Meet The Counselor
Being a Derby Academy student means your authentic self is welcomed and celebrated here. Effective School Counselor programs are a collaborative effort between school counselor, families, administration, and teachers to create an environment resulting in a positive impact on student growth both academically and social/emotional.
Julie Browne, a National Certified Counselor and Massachusetts Licensed School Counselor, works school-wide to address any and all challenges impacting student learning. She values and responds to the diversity and individual differences in culturally sensitive and responsive ways. Julie focuses her time and energy on direct and indirect services to students from face-to-face counseling and group lessons, to providing outside referrals and consulting with families. Julie also oversees the Social-Emotional Learning at Derby based on the CASEL framework found here.
The Role of The School Counselor
For those of you I have not yet had the pleasure of meeting, I am Julie Browne and I have the distinct privilege of being the Derby School Counselor which encompasses the following:
Social Emotional Learning (SEL)
I lead this school-wide experience through research-based and Derby created SEL curricula. We cover topics such as inclusivity, growth mindset, worry, confidence, empathy, digital citizenship, and leadership to name a few. We not only discuss such topics, we strive to weave them into our daily language and conversations.
- Example of Digital Citizenship Curriculum Utilized
- Social-Emotional Learning CASEL Wheel
- Social-Emotional Learning in Pre-K–Grade 5
- Advisory Social-Emotional Learning in Grades 6–8
- Digital Citizenship Elementary Level
I provide counseling support to individual children and in small groups. If at any time you believe something is impacting your child's school experience, please email me directly at firstname.lastname@example.org.
If your child has, or is in the process of receiving, a neuropsychological evaluation and is in need of any learning support, I work closely with Dr. Heather Smith, our school psychologist, along with with a team of learning specialists, teachers, and the Division Heads to determine how to best support each child.
We can’t control what has happened, but we can control how we respond to what is happening. Give yourself and everyone around you the permission to feel all emotions. It starts and ends with self and social compassion. Lean into SEL.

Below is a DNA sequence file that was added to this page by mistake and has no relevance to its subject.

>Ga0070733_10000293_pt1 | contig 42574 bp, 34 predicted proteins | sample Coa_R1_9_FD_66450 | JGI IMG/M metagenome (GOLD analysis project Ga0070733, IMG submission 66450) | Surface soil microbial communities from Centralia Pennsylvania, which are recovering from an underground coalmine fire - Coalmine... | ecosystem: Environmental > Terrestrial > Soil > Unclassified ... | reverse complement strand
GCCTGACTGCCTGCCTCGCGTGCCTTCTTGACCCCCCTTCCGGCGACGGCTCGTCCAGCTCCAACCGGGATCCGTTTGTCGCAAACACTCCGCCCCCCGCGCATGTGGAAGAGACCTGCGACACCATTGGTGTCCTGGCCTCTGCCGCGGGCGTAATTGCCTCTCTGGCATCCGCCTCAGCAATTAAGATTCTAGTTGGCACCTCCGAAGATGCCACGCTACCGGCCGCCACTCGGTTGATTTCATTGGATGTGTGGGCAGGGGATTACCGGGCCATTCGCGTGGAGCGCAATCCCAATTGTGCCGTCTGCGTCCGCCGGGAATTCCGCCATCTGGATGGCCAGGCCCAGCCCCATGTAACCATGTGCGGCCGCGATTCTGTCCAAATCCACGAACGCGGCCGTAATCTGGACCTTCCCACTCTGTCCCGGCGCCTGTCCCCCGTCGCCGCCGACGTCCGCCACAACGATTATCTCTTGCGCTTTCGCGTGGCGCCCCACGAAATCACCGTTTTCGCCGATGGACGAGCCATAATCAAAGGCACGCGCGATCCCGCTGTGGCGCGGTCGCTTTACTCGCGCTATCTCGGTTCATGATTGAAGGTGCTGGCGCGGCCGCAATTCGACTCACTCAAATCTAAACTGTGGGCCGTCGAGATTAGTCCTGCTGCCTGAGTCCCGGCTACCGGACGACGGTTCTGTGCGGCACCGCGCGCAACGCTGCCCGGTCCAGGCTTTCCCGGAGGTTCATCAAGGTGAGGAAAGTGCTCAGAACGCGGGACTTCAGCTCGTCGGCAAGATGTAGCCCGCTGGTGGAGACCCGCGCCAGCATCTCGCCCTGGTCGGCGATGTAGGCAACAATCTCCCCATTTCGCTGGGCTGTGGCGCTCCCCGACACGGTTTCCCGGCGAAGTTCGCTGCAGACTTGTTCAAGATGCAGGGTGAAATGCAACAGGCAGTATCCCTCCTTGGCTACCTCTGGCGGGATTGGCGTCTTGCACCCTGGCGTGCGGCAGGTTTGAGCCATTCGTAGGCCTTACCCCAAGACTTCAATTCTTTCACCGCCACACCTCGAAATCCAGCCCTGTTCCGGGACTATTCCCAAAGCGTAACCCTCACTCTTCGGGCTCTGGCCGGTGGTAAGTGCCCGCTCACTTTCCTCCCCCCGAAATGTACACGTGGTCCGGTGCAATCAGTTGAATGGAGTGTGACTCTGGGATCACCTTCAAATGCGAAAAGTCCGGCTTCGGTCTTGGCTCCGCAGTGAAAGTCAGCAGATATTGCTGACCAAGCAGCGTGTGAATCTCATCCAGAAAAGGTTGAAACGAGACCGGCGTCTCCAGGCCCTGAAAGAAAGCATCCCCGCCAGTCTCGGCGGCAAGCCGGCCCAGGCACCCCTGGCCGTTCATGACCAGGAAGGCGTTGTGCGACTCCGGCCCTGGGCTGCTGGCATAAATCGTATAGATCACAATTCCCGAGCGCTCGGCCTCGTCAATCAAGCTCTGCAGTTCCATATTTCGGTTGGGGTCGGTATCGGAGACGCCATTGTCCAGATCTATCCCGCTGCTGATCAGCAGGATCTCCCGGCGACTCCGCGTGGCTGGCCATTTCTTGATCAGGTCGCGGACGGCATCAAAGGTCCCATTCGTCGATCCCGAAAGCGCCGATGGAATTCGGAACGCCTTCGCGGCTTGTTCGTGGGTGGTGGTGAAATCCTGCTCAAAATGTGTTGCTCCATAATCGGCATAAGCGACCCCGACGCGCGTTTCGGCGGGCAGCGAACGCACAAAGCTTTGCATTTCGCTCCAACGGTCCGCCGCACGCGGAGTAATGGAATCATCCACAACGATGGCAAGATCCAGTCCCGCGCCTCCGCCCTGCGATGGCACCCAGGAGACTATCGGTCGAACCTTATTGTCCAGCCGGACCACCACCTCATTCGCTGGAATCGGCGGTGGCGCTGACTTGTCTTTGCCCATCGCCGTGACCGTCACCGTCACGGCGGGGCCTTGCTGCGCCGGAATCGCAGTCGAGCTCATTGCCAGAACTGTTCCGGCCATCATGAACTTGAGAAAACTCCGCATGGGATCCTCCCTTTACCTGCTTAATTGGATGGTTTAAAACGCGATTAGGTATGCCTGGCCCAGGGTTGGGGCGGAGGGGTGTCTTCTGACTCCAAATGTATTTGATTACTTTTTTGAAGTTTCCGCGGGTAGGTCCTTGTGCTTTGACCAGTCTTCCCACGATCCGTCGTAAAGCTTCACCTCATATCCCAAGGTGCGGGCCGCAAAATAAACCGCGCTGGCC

Christina Cipriano, Ph.D., Ed.M., Marc Brackett, Ph.D.
- Anxiety expert Lynn Lyons—podcast, articles, information and books
- Parenting Guidance with Dr. Becky
- Making Kindness the Norm—at school, home, and anywhere you go
- Meditation and Relaxation Guide for Kids
- Parenting a Child with ADHD
- Emotional Regulation
- Parenting Hotline in MA
- Flexible Thinking
- Screens—Social Media
- Social and Emotional Skills at Different Ages
- Books for Parents
- Growth Mindset—Resilience and Confidence
In the second week of home-schooling my own children I found the built-in opportunity to help develop Executive Functioning (EF) Skills. We were naturally working on them without even knowing it! EF skills include creating a schedule, goal setting, time management, prioritizing, note-taking, studying etc... You can have your child check-off items on the daily schedule once complete. Without rushing around to get out the door or run to the next scheduled activity here is time in our new situation to ask your child to clean up after each meal, turn off the lights after leaving each room, help with the chores around the house, clean out and organize a closet or room. Ask your child to summarize what they learned or share their notes with you. You can also play problem solving games (heads up, guess who).
For MS and US learners, please click here for Time Management Tips for On-line Learning
As we continue to talk with our children surrounding COVID-19:
- Be factual and correct misinformation
- Model calm and compassion
- Do not dismiss their concerns
- Focus on what we can do to keep ourselves healthy; hand washing, social distancing
- Be mindful of creating social connection through social media and phone calls
- Open Circle’s How to Talk to Kids About Coronavirus
- Parent Resource from NASP: Talking to Children about COVID-19
- American School Counselor Association’s Coronavirus Resources
- ChildMind’s Talking to Kids About The Coronavirus
Resources Regarding Anxiety
- Meditation Apps for Kids and Families
- Helping Kids Manage Anxiety Around the Coronavirus
- NYT's 5 Ways To Help Teens Manage Anxiety about the Coronavirus
- Meditation and Relaxation Guide for Kids
- Angst Management Tip Sheet
Emotional regulation, fine motor & gross motor ideas & games:
We may find our children struggling with emotional regulation and are likely in need of sensory support. The world of OT also supports fine and gross motor skills. Please review these fun tools as possible options:
com/free-download/?wcct-ecc= 170834&wcct-sk= a6b9aa22669351cce7c65faab3ef0d 8e2c33bef6
com/blog1/2020/03/18/ occupational-therapy- activities-at-home/
In addition to these resources, children respond well to:
- Laying or swinging on their bellies
- Outside breaks before sitting to work
- Practicing tying shoes, buttoning and zipping
- Writing with a clipboard
- Using different writing tool options (gel pens, markers, crayons, pencils, short golf pencils, pencil grips, chalk, white board, etc…)
- “Heavy” lifting; moving books around, helping you carry things
- Marching to a beat
- Stretching and yoga poses before sleep
- Use kid friendly tweezers to pick up small objects
- Use clothespins to clip onto the side of a cup
Each topic and conversation deserves it’s own time and our Counselor's Corner will share various supportive measures for specific topics. Here are also some useful links for children and parents regarding anxiety and mindfulness: